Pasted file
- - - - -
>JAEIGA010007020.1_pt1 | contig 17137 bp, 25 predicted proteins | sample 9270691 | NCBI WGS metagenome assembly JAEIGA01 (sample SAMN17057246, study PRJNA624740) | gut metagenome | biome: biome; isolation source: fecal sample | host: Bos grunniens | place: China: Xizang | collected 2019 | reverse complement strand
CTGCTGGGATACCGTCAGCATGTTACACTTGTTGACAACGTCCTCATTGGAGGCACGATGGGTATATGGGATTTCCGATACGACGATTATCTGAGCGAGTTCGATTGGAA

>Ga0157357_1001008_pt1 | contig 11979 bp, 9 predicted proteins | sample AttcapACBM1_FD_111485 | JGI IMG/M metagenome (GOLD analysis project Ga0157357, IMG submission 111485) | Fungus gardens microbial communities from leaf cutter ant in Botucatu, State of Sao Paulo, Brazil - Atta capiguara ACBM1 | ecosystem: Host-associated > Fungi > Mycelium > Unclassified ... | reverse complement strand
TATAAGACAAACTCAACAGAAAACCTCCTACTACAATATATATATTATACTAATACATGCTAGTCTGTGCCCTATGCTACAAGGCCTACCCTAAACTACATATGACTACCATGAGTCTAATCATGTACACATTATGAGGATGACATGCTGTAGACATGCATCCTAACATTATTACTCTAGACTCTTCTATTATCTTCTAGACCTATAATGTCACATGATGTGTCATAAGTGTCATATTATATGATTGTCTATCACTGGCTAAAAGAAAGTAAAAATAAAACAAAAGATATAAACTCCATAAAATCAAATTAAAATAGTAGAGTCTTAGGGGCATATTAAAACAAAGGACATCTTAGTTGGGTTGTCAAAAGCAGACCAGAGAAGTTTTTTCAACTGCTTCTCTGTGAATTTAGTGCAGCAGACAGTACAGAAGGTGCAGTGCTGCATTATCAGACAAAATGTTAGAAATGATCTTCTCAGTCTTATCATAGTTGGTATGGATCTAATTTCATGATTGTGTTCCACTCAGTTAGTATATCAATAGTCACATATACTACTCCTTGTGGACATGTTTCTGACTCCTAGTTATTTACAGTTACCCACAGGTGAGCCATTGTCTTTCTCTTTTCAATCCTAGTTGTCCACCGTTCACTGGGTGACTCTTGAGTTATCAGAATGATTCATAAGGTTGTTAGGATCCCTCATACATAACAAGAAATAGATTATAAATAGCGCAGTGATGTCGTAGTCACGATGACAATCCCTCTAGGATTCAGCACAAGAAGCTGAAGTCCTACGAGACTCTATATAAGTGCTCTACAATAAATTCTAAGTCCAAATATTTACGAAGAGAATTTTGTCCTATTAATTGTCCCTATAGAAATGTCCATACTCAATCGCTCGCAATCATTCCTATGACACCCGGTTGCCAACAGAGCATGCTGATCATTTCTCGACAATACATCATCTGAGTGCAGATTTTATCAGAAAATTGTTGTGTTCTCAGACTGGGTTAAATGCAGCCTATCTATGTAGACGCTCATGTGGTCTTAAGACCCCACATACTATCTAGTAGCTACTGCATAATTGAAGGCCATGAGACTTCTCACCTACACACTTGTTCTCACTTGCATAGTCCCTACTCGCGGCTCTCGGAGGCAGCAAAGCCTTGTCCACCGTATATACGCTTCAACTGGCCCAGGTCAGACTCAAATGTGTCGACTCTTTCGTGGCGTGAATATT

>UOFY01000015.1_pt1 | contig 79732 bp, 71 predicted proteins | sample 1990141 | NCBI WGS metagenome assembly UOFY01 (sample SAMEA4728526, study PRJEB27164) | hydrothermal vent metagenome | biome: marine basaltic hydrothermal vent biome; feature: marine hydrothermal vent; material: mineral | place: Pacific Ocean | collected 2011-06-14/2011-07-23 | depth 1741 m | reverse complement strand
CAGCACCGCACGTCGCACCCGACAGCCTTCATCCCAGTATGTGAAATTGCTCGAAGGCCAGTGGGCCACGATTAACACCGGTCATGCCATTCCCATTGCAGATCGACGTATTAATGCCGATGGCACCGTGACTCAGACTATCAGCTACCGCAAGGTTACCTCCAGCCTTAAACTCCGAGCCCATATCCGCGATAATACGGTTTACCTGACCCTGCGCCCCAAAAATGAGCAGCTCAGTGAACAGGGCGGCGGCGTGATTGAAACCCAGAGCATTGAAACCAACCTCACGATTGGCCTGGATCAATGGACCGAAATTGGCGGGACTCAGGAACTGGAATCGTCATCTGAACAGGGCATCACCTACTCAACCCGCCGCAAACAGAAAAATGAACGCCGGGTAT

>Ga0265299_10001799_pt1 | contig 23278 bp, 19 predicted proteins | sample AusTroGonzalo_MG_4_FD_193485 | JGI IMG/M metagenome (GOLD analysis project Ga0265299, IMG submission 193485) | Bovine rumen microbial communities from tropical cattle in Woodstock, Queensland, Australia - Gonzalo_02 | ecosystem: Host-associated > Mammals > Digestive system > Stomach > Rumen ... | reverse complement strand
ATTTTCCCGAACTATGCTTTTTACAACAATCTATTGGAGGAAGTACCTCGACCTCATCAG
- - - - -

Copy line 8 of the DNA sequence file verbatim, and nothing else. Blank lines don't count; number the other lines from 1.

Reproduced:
ATTTTCCCGAACTATGCTTTTTACAACAATCTATTGGAGGAAGTACCTCGACCTCATCAG